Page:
A Buenos Aires court has barred community news channel La Retaguardia from streaming a trial for crimes against humanity on its YouTube channel. The prohibition followed a request from the lawyer of Horacio Luis Ferrari, a former navy officer accused of homicide, torture and kidnapping.
Ferrari is being tried for crimes committed against around 240 victims between 1977 and 1978 at Argentina’s Navy School of Mechanics (ESMA, by its Spanish initials), the largest clandestine torture and extermination center during the country’s last dictatorship.
La Retaguardia has been covering the Argentine dictatorship’s crimes against humanity for the past 20 years, and has been transmitting the trials on YouTube since 2020, when courts first adopted virtual and hybrid formats because of the COVID-19 pandemic.
To survivors of the dictatorship’s brutality, their transmissions are vital. “There have been survivors who identified their torturer or kidnaper thanks to our transmission,” said the channel’s co-founder, Fernando Tebele.
The outlet had been streaming the “ESMA VIII” trial since it began on October 4 via Zoom. However, for the fourth hearing, which is taking place on Monday, the court canceled the channel’s authorization to stream the trial from the Zoom meeting.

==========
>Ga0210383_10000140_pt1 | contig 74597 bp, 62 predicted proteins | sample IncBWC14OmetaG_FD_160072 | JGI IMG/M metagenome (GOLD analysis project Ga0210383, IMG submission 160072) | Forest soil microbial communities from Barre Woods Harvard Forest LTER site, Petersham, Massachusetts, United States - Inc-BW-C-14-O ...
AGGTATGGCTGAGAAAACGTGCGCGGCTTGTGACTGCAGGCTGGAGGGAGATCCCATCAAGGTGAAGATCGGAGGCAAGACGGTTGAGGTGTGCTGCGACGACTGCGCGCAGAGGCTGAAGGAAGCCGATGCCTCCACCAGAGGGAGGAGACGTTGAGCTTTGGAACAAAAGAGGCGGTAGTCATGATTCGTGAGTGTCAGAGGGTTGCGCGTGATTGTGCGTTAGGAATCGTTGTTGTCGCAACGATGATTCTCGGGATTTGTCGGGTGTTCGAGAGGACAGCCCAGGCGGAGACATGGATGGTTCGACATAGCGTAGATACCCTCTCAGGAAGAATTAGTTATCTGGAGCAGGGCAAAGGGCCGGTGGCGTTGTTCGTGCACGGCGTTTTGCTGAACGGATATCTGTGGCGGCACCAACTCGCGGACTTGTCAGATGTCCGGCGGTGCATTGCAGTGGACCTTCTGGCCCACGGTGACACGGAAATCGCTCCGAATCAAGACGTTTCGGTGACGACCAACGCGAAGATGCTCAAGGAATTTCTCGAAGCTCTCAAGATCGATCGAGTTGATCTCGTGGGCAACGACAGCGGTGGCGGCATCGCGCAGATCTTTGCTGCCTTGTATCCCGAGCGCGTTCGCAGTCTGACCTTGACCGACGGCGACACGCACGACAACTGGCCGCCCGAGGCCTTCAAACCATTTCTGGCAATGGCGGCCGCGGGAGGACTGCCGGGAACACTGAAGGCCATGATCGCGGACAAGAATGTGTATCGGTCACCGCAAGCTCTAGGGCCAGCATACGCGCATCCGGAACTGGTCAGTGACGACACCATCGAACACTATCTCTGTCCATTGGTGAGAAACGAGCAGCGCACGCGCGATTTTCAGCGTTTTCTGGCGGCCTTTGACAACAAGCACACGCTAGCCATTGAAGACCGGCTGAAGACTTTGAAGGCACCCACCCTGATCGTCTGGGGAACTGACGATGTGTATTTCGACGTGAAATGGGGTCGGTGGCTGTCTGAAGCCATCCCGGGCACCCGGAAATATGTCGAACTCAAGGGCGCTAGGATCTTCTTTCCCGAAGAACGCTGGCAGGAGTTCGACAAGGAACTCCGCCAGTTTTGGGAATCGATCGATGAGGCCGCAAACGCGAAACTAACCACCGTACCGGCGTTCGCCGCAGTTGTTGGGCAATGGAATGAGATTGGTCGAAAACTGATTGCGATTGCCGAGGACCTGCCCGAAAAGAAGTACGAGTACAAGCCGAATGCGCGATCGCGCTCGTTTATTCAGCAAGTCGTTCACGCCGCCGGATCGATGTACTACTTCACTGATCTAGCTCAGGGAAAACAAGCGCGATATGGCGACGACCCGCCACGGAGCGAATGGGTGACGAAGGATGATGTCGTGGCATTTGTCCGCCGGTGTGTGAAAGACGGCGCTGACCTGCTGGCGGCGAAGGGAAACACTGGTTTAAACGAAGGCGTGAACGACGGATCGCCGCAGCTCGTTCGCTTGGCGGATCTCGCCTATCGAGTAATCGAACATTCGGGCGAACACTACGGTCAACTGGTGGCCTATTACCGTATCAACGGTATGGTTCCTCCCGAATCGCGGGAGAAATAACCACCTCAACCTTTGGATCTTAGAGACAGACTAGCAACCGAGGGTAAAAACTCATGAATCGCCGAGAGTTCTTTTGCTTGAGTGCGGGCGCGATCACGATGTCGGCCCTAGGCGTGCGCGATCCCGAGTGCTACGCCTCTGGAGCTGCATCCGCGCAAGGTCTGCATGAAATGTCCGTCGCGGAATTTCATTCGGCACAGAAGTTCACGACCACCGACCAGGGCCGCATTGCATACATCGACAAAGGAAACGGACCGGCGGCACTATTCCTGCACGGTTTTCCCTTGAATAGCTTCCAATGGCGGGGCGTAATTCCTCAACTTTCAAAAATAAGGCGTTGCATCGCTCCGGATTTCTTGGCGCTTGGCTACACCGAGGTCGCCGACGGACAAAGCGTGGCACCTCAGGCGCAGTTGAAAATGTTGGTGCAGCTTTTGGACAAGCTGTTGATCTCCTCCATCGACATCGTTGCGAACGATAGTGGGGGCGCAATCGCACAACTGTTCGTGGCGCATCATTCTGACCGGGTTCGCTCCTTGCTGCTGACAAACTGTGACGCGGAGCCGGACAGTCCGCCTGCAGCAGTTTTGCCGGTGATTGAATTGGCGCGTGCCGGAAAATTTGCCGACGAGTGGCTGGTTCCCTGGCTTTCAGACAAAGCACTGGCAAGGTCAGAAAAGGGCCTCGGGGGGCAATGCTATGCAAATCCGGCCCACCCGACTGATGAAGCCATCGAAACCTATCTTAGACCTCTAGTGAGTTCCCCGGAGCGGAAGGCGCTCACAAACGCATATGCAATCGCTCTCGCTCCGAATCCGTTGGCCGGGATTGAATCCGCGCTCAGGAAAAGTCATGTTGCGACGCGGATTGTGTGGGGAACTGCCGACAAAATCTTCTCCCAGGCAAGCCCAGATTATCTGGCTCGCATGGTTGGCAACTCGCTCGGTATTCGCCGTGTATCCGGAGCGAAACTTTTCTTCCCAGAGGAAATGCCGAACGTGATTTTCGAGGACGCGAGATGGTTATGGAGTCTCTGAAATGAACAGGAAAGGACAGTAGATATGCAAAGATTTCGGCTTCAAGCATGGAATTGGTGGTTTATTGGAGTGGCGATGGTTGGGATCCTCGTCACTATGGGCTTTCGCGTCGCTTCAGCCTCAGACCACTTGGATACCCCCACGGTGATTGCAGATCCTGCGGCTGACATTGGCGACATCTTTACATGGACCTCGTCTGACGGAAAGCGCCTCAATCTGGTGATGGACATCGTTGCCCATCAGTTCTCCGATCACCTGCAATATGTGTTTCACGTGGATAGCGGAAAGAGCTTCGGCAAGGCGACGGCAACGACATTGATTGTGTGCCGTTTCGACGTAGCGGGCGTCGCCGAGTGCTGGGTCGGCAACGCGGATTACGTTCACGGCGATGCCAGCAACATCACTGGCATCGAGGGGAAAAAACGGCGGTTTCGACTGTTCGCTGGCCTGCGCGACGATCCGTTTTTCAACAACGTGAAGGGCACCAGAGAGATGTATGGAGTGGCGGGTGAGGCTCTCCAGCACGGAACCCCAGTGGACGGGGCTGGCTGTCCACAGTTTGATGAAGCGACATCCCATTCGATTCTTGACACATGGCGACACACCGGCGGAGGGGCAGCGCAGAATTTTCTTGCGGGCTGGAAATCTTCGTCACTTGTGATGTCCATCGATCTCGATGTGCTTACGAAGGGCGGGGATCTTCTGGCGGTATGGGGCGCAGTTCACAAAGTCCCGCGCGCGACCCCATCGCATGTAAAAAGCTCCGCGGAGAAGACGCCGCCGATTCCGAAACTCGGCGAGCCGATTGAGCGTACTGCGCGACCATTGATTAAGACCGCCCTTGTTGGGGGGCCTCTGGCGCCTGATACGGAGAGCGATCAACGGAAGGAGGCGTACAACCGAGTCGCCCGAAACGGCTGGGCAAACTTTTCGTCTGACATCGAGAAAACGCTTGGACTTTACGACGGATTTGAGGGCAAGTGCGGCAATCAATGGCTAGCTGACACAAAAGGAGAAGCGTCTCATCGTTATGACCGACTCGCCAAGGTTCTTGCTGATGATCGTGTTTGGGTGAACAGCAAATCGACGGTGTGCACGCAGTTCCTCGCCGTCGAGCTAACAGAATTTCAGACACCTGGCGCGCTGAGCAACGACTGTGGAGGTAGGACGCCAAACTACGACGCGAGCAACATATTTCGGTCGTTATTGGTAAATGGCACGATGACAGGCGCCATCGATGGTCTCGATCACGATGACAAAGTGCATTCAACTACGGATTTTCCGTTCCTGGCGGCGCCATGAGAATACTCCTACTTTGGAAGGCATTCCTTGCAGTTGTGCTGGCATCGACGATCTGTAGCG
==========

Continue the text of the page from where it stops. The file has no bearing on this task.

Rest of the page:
Defense lawyer Guillermo Jesús Fanego was the one who requested the bar on La Retaguardia. Fanego is known for his denialist views about Argentina’s dictatorship.
Tebele pointed out to the Herald that the Code of Criminal Procedure says media can be present in any trial per request. Article 287 of the code states that if someone who is participating in a hearing doesn’t want their voice or image to be displayed for security reasons or because they’re ashamed, the court can require their image and voice to be distorted, instead of blocking the transmission entirely.
“The court said [their decision] doesn’t go against press freedom because we can just stream from their channel,” Tebele said. According to the court, the requirement that the trial be public is met because it will be streamed on the judiciary’s YouTube channel.
But unlike the judiciary’s YouTube transmission, which only shows the Zoom calls in gallery mode, Tebele and his colleagues show the full image of the defendants, which has helped survivors to recognize them.
Now, they will only be able to reproduce the judiciary’s stream for this particular trial. “It’s not a minor thing where we take the images from. We choose what to show with a journalistic approach,” Tebele said. “We consider this to be censorship.”